After serving as Wayne State’s president for ten years, M. Roy Wilson announced he will be stepping down in July 2023 to move away from university administration. 

Wilson has served as president since and said it’s time for a leadership transition at WSU.

“And while my energy and passion for academic leadership is as strong as ever…(10 years) seems like an optimum duration — long enough to accomplish most goals and short enough to not tempt complacency — to serve as university president,” Wilson said in an email to the campus community on Monday. 

WSU sophomore education major Le’Andra Williams said she doesn’t feel like Wilson hasn’t done much for students. 

“I don’t think he’s done much except use the student’s tuition money towards his salary instead of improving problems at Wayne State,” she said.

During his time as president Wilson has raised the overall graduation rate from 26% to 60%, and the Black graduation has risen from 7.6% to 40%, Wilson told Crain’s Detroit Business.

During his tenure the campus has changed visually with the addition of the Mike Ilitch School of Business in 2018 and the STEM Innovation and Learning Center in 2019. Most recently construction crews returned to campus this summer for the renovation of State Hall and to break ground on the new Hilberry Gateway Performance Art Complex

Junior psychology major Jo Bloctom said they felt neutral on Wilson’s accomplishments as president.

“I’d say my pros and cons list are about equal,” they said. “I am very thankful for the Rebuild Scholar Program.”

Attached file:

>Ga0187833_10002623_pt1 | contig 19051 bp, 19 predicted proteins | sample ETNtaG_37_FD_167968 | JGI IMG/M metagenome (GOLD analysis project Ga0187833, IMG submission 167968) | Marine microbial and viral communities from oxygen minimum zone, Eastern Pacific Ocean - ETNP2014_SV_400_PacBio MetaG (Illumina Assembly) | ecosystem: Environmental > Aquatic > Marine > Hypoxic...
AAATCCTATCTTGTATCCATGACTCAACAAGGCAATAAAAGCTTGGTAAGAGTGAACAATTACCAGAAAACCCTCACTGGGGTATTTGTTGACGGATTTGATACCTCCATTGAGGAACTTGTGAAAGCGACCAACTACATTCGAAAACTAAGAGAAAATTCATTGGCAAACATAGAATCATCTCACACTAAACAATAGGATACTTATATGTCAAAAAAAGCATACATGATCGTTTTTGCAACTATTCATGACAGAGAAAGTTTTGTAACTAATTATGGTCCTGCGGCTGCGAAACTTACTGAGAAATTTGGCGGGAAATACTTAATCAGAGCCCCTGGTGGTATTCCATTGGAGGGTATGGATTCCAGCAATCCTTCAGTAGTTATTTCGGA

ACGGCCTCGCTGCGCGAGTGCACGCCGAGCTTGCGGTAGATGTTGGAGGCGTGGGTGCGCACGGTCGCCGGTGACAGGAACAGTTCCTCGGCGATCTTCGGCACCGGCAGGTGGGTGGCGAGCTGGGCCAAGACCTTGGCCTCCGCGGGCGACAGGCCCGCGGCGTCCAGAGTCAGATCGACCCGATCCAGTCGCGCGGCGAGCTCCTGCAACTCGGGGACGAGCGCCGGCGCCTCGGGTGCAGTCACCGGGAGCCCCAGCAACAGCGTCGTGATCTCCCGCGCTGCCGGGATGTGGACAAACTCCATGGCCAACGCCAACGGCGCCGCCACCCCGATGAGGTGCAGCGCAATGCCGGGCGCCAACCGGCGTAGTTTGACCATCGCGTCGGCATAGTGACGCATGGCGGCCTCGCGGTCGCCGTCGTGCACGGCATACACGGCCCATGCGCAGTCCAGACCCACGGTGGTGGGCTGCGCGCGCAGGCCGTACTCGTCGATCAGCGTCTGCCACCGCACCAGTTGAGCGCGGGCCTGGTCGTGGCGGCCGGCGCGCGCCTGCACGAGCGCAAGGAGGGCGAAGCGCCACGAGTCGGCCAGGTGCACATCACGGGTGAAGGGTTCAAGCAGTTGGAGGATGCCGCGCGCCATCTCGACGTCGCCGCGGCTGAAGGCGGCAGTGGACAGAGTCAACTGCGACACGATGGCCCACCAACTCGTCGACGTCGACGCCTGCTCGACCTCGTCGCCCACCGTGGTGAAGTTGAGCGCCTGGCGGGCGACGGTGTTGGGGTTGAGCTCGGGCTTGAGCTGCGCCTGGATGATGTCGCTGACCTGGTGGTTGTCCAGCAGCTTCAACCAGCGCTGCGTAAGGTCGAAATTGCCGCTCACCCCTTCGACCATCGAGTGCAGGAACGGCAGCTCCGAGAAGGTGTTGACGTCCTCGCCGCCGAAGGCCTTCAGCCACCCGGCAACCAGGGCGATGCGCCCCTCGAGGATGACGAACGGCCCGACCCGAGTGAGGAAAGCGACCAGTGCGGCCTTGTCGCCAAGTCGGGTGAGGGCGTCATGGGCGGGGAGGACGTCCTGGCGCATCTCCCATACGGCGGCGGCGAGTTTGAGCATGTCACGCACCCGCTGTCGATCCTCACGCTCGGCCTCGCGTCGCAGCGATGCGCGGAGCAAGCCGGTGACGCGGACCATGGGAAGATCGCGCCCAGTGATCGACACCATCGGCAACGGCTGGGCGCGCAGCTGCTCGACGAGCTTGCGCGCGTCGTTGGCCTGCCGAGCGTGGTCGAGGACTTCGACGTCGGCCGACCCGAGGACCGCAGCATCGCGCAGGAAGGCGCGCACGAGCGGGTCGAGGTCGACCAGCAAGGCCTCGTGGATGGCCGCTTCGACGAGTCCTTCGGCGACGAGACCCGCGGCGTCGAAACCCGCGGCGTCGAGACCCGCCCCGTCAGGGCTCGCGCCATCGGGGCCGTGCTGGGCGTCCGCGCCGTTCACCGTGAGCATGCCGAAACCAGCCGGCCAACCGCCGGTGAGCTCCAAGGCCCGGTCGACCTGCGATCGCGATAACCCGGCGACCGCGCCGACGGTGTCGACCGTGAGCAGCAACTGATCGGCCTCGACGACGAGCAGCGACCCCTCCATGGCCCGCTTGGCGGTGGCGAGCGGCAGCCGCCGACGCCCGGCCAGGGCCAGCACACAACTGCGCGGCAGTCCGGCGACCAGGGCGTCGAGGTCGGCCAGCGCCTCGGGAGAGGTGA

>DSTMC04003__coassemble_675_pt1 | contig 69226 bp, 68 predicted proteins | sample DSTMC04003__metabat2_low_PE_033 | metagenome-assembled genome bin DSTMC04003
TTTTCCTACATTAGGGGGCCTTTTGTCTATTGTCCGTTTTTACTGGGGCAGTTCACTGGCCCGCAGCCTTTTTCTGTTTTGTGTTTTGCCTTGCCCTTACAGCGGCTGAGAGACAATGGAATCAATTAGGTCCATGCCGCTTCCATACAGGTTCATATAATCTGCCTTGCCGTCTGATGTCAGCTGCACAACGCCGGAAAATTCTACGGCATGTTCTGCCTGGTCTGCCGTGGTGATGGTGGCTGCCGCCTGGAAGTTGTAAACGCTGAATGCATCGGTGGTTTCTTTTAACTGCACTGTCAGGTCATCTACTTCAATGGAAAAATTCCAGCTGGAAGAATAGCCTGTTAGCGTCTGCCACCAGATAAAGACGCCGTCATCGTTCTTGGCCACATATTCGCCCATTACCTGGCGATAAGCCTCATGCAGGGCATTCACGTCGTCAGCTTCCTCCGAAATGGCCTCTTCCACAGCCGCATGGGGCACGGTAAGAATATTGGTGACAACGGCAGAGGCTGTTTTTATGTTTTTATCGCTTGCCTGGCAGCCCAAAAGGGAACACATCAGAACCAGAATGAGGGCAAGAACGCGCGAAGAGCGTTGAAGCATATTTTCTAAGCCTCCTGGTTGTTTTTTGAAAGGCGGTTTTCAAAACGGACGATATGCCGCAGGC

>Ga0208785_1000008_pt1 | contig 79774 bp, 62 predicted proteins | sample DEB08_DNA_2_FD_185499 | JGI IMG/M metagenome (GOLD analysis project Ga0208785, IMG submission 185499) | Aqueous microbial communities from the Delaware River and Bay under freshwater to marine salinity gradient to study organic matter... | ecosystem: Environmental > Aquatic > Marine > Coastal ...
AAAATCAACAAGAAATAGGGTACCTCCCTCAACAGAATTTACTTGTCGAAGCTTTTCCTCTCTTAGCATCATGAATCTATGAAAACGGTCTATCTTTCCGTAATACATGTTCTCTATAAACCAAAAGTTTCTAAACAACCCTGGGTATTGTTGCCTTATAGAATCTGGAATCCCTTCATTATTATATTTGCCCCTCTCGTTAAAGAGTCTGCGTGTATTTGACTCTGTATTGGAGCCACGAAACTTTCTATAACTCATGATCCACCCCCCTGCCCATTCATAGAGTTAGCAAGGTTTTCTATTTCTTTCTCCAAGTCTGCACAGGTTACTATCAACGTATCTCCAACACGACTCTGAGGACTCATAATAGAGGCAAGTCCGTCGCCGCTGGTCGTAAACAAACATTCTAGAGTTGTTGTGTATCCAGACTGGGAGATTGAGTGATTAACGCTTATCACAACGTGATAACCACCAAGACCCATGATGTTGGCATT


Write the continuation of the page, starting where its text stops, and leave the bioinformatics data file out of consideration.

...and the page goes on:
Wilson said he plans to move away from university administration and “work towards leveraging relationships on a national level,” according to Crain’s. He said he plans to take a one year sabbatical to return to ophthalmology and return to WSU in 2024 as a faculty member.

Wilson has faced challenges during his time at WSU including a cheating scandal at the School of Medicine in 2019 and became an outlier among members of the Board of Governors when he failed to tell them about the Detroit Promise Scholarship, according to Crain’s.

Several BOG members spoke out against Wilson in an attempt to remove him from his role as president, but Michigan Attorney Dana Nessel found the vote to fire Wilson was not properly convened.

Bloctom said they hope the next president will create change for students.

“I hope they fight for the students and listen to our needs,” Bloctom said.

In a press release, Board of Governors Chair Mark Gaffney announced the Board will begin searching for a new president in September.


Katherine Stozicki is the News Editor for The South End. She can be reached at newseditortse@gmail.com.

Cover photo provided by Jackson Meade, multimedia editor for The South End. He can be reached at multimediaeditortse@gmail.com.